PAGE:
A Legislative Perspective on the Kentucky General Assembly with State Representative Rick Rand December 20, 2016

A Legislative Perspective on the Kentucky General Assembly with State Representative Rick Rand December 20, 2016

During the holidays, most of us probably don’t give much thought to the origin of the traditions common during this time of year. We put up Christmas trees, take our children to see Santa and sing carols because that’s what we’ve done for generations.
It wasn’t always that way, of course, but you have to go back centuries to find when many of these traditions began. Christmas carols, for example, were first sung in the fourth century, while those in English began appearing in the 1400s. The decorated Christmas tree came a short time later, with some historians saying it celebrated a landmark anniversary in 2010, 500 years after getting its start in Northern Europe.
St. Nicholas has a long history as well. He was born into a wealthy family during the third century, but an epidemic claimed his parents while he was still young. A devout Christian, he used all of his inheritance to help the needy and sick, truly fulfilling the meaning of the season.
In Kentucky’s early history, Christmas was not always celebrated on Dec. 25th, but Jan. 6th instead. That day marked the religious feast of the Magi, the wise men who had traveled to Bethlehem, and it eventually became known as Old Christmas.
Christmas was also festive in more ways than one during that era, since many received guns that day as gifts. As such, it was often one of the busiest days of the year for hunting.
As we reach the end of 2016, it’s worth noting that Kentucky has been blessed with many “presents” over the past year.
Economically, the commonwealth saw its labor force grow faster in October than it has in at least 40 years, while our exports are nearing $30 billion annually and are on track for another record year, even as the country’s overall exports are in decline. Our success is not a fluke, either; in inflation-adjusted dollars, the value of our exports has grown 60 percent since 2009.
We’re seeing generally positive trends in other industries as well. In May, state officials announced that tourism increased five percent in 2015, the biggest jump we’ve seen in a decade.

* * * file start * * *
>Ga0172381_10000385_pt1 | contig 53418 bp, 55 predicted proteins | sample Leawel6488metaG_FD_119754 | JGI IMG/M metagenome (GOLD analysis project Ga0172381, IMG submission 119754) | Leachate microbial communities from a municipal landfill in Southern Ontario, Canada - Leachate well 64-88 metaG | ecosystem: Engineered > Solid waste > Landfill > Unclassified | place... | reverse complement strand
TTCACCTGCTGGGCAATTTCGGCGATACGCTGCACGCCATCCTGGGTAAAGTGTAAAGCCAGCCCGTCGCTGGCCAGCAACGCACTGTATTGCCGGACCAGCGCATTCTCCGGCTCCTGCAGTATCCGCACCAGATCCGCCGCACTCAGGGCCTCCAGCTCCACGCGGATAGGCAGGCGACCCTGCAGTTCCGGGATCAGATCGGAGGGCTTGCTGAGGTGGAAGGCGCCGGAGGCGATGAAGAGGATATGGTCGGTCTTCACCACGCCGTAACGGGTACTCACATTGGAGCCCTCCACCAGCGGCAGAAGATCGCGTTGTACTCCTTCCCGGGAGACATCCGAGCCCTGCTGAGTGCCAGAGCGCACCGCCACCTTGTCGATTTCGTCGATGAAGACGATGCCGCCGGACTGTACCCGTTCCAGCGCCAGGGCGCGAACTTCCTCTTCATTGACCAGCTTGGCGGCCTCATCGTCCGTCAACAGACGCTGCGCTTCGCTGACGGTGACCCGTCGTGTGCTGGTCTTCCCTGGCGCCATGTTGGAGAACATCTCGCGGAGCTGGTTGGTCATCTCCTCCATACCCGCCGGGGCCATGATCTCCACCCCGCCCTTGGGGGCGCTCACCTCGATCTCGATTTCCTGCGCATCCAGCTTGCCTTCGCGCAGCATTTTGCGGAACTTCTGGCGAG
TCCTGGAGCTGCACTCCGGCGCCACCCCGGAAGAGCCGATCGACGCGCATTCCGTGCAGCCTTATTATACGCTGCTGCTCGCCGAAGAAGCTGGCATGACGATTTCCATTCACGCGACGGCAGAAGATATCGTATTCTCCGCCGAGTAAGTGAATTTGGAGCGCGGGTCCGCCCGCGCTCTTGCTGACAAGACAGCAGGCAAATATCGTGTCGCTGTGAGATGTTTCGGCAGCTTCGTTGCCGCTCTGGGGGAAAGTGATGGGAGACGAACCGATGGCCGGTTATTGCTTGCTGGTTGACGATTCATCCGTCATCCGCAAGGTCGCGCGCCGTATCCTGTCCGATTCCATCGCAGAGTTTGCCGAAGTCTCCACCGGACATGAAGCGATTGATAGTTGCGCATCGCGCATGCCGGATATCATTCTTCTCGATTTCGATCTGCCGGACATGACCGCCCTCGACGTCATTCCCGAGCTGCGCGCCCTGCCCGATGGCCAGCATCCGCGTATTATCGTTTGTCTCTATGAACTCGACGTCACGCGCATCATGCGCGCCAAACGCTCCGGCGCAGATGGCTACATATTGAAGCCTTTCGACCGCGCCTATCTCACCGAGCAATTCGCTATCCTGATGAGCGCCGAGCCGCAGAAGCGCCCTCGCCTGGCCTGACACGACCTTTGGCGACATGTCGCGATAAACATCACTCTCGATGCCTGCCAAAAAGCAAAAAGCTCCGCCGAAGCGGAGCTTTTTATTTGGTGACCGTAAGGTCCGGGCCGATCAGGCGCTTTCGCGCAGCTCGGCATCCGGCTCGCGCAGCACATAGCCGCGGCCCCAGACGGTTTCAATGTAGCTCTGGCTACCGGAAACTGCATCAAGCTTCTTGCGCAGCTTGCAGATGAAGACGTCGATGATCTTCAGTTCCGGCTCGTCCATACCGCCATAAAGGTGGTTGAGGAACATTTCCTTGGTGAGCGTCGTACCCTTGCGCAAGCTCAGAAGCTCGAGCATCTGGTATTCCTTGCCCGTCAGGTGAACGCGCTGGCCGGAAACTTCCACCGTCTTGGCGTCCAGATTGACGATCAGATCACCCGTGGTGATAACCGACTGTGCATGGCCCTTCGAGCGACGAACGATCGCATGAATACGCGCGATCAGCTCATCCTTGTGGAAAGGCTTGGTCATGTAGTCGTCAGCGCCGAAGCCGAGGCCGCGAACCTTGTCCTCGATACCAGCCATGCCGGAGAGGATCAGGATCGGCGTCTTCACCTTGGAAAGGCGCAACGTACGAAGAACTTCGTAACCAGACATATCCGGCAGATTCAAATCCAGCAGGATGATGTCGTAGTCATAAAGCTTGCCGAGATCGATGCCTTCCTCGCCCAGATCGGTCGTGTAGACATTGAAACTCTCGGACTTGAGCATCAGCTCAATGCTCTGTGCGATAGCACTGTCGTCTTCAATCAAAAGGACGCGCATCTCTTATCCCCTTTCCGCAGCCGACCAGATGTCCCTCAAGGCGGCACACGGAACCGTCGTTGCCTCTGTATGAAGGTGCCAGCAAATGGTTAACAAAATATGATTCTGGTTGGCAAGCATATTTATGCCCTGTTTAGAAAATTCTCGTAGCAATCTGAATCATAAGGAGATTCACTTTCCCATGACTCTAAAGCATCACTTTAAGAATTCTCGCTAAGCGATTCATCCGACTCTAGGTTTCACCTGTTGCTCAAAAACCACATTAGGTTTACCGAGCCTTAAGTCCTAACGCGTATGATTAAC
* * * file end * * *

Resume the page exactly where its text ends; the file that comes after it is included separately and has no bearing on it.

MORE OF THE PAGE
In March, Site Selection magazine announced – for the second year in a row – that no state had more major economic development announcements per person than Kentucky did. To qualify, a project has to meet or exceed at least one of three criteria: $1 million in capital investment, 20,000 square feet of new space or 20 new jobs. In 2014 and 2015, we averaged five of those every week.
This economic growth is helping the state meet its budgetary goals. General Fund revenues last fiscal year, which ended June 30th, topped $10 billion for the first time and were nearly four percent higher than the previous fiscal year. That’s more than double the growth states across the country saw overall.
In agriculture, economists at the University of Kentucky are saying that value of farm commodities this year is $5.4 billion. That’s down significantly from a record high set in 2014, but that decline is less pronounced than what farmers are seeing nationwide. It’s also worth noting that the value of Kentucky’s crops and livestock is still about $1 billion greater than it was just five years ago.
Academically, there is good news in the classroom – and in the way the schools themselves are being run.
In July, the Prichard Committee for Academic Excellence issued a report showing that we are making great strides at closing academic gaps for low-income students. In fact, the graduation rate for those students is higher than it is for all students nationally, something only five other states can claim.
At the postsecondary level, our colleges and universities set another record last school year by awarding almost 66,000 degrees and credentials. That’s up a third from what they awarded a decade ago.
Just last week, meanwhile, state officials said that 13 more schools had received an ENERGY STAR certification, which is given to those facilities that are among the most energy efficient in the nation. More than 300 schools across the commonwealth now have this designation, including the first two in the county that were built to be energy-neutral over a calendar year.
These are just a few of the positive things happening across the commonwealth. Locally, many in our community deserve recognition for their contributions, from ringing the bell on behalf of the Salvation Army to donating food and clothing to those in need. Helping others is a year-round responsibility, but we always seem to find a way to dig a little deeper around this time of year.
As we prepare to count our own presents and blessings this coming weekend, let me end by saying that my family and I hope you and your family have a merry Christmas and that 2017 is your best year yet.

Paid for by Rick Rand for State Representative, Regina Rand, Treasurer